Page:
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  • 8/2/2019 Young Australian Indigenous Students



    4 . . . . . . . . . . . . . . . ... .. .. .. .. .. . . .. .. . . .. .. .. .. .. .. .. . . . . . . . . . . . . . . . .ENGAGEMENT WITH MATHEMATICS


    APMC 15 (1) 2010

    I n 2008, we worked with a range ofschools to trial ideas that assistedyoung Indigenous students to engagewith mathematics as they enter the schoolenvironment. Th e schools were locatedin North Queensland and the Brisbanemetropolitan area. In three of the schools,all of the students were Indigenous. Theparticipants were in the Prep and Year 1classes. The project was designed to:

    take into account pedagogy thatsupports Indigenous students'learning;

    develop learning activities that fosterdeep understandings of mathematics;and

    enhance students' engagement withmathematical learning.

    This article highlights some key pedagogicalstrategies that assisted classroom teachers toimprove Indigenous students' understandingof mathematics, particularly in the areaof number. The paper is organised underthree main sections, namely, communicatingmathematics, representing mathematics,and early number. Each section begins witha brief summary of the research whichunderpinned the project, followed byexamples of learning activities used inthe projects, an d finally a discussion ofstudents' responses.

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  • 8/2/2019 Young Australian Indigenous Students


    Young Australian Indigenous Students: Engagement with Mathematics in the Early Years

    Communicating mathematics: Orallanguage - listening and explainingThe use of spoken language in school andthe types of interactions teachers utilise caneither advantage or disadvantage Indigenousstudents. Furthermore, the importance ofspoken language as the foundation for alllearning is often not fully recognised andmany young Indigenous students are no table to make a strong start in the earlyyears of schooling because the discourse oftheir family often does not match that ofthe school (Cairney, 2003). This mismatchof home and school language has beenshown to disadvantage Indigenous students'in terms of their achievements in literacyand numeracy in the long term (Dickinson,McCabe & Essex, 2006; MCEETIA, 2004).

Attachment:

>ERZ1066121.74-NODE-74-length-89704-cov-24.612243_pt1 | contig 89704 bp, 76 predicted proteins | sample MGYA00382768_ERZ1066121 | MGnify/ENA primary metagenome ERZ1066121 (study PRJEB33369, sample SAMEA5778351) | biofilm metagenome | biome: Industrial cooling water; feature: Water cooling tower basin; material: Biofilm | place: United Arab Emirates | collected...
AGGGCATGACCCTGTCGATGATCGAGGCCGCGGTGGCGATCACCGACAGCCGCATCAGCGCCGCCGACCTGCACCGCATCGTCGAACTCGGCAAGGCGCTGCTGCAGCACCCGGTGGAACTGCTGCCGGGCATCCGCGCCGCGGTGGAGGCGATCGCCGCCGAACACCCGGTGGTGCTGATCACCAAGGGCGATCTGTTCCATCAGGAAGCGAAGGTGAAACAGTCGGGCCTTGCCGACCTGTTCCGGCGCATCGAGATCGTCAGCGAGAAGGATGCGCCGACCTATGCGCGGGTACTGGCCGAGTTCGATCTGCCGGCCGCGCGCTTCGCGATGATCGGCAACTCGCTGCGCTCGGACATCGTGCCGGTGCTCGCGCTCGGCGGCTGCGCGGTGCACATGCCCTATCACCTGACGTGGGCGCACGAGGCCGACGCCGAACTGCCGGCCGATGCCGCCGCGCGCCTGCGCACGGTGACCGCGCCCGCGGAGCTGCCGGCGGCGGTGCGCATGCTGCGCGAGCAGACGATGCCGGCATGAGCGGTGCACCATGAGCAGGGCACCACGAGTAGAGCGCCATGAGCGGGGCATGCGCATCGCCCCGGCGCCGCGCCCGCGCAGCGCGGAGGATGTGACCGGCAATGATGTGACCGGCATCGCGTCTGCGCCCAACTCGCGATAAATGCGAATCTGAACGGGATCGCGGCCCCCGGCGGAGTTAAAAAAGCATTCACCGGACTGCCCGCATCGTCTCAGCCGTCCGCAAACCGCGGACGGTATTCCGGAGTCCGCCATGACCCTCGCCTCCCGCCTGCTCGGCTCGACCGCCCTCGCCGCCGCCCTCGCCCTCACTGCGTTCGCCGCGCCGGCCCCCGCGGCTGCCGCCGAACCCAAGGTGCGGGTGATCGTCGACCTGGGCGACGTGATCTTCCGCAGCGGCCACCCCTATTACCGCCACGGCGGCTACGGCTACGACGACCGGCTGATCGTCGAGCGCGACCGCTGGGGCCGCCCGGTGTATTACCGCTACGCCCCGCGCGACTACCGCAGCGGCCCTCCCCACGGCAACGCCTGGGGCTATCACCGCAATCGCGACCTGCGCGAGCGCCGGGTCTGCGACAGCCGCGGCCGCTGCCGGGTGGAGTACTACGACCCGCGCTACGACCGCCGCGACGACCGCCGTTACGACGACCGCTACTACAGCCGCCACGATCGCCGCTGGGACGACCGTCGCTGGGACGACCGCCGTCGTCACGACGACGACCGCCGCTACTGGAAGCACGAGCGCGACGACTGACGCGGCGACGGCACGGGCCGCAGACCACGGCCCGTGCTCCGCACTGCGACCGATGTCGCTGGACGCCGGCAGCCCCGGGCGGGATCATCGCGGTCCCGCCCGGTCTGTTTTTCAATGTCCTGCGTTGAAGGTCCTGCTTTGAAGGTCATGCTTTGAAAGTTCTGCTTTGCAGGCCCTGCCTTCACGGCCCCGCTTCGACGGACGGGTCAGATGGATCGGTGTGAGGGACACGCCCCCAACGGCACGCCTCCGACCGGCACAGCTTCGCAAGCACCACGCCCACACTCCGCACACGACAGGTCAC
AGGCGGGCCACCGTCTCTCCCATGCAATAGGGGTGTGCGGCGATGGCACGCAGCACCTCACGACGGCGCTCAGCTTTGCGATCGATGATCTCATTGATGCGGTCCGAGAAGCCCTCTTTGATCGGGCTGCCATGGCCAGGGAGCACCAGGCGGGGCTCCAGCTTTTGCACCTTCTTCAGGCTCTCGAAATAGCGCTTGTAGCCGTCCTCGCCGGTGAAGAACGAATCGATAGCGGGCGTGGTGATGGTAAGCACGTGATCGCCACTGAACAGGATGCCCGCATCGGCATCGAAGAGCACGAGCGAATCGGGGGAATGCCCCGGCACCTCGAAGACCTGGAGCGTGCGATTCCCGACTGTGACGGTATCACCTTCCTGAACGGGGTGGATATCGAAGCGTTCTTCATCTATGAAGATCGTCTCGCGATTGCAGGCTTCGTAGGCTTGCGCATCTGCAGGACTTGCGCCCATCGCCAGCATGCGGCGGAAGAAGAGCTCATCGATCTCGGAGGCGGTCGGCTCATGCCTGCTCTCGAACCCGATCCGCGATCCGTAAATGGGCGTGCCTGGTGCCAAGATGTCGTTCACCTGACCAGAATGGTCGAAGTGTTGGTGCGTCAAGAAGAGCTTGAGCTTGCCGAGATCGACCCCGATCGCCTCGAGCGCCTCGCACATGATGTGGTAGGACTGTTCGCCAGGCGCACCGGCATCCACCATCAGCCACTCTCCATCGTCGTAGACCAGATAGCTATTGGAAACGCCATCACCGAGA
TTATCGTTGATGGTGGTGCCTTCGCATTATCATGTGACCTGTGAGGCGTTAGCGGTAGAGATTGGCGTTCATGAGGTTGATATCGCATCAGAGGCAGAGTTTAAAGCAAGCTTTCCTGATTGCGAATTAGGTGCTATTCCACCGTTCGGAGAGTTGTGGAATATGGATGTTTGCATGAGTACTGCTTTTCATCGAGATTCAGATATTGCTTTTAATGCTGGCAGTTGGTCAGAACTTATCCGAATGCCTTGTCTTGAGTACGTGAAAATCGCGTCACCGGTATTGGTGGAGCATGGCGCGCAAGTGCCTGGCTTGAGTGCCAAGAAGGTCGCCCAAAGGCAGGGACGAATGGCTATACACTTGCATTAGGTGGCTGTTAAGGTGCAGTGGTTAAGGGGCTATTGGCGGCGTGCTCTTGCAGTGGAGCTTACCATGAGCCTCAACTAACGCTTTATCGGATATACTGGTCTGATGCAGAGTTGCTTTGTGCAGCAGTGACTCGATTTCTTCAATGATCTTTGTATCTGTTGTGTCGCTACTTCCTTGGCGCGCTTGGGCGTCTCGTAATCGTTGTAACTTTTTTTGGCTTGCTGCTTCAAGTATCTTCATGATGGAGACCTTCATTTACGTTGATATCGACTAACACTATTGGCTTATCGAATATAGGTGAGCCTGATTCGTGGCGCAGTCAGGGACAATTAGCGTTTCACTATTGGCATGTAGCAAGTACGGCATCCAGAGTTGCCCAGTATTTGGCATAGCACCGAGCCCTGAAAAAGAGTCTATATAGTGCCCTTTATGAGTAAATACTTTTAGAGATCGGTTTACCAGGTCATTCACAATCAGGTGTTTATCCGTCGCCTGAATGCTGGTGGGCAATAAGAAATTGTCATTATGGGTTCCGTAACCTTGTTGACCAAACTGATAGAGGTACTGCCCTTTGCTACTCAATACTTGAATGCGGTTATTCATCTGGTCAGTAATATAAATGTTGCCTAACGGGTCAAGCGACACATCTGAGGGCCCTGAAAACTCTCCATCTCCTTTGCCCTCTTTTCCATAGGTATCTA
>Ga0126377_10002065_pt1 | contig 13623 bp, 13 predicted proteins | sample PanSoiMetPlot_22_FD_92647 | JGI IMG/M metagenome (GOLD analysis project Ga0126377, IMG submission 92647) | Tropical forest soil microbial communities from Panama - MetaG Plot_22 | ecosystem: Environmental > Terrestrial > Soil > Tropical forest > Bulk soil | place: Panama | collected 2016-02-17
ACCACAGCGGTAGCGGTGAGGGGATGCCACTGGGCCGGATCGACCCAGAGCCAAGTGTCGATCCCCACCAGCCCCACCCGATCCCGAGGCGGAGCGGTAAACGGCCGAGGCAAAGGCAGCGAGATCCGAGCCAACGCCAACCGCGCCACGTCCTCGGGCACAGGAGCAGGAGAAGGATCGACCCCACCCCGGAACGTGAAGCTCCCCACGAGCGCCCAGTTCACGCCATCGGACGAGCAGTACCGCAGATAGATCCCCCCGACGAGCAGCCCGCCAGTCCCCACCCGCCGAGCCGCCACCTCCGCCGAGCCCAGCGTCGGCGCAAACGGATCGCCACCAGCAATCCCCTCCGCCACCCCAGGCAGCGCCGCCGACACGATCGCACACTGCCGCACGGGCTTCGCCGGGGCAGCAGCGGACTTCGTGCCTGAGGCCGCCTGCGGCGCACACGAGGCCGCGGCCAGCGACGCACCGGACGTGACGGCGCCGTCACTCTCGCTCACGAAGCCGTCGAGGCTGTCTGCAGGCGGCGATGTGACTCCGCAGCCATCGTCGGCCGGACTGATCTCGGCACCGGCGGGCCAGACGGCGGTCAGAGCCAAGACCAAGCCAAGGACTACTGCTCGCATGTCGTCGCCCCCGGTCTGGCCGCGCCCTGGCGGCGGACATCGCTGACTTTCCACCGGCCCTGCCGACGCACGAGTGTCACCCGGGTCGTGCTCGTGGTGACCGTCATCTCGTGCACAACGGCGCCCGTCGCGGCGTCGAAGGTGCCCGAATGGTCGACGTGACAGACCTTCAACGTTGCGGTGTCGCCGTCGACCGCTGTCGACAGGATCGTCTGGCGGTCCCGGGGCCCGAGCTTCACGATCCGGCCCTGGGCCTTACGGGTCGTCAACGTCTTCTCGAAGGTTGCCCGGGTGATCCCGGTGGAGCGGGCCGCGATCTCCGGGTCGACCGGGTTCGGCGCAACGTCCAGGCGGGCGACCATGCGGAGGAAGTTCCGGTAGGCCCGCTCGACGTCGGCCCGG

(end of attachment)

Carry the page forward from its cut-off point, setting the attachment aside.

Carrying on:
It is also well recognised that oralcommunication is dominant in the livesof Indigenous students and that theirexperiences with print and other literaciesis often limited. Patterns of classroominteractions have been shown to disadvantagesome students particularly that of teacherquestioning, because Indigenous studentsdo not commonly experience this typeof interaction at home or within theircommunity. Understanding and acceptingAboriginal English (AE) as a dialect ofspokenEnglish used by most Aboriginal and TorresStrait Islander people is vital, and knowingthat there are variations across particularcommunities is important (Haig, Konisberg& Collard, 2005). Although StandardAustralian English (SAE) is the discourse ofthe school, teachers need to create a bridgefor young Indigenous students between AEand SAE as they grapple with new language,new concepts and vocabulary presentedfor numeracy. The focus we took in theseclassrooms was, therefore, an oral approach,involving young Indigenous studentslistening to mathematical conversationsand explaining their understandingof mathematics in a supportive learningenvironment. With these young students, our

    aim was to develop the use of mathematicallanguage in a focussed play-based context.For example, describing numbers inmathematics entails relating their positionsto other numbers. This involves a veryspecific understanding of words such as"between," ~ ' n e x t to," "how far," "one morethan," "two less than." Many of the studentsinvolved in our project entered schoolwith little understanding of these types ofwords (Warren & deVries, 2009). Figure 1illustrates the type of hands-on activities usedin the classroom to assist students to beginto experiment with the use of positionallanguage as they described objects in a realworld context.

    Anyone for Breakfast?OveraIl activityStudents place the various breakfastitems in front of them. according to' thep()sitionallanguage used.Students wiU be: '.

    acting out positional languageaccording to the instructiongiven; matching theiteni's .position tolanguage.

    Language structure.o f sentences On the table, in frontoE you,place the plate: Beside your plate, putyoltl:' fork. Between your sausages, putanegg:

    Figure 1. Typical activity used for building positional language.

    APMC 15 (1) 2010 5PJn.ww

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    Warren & deVries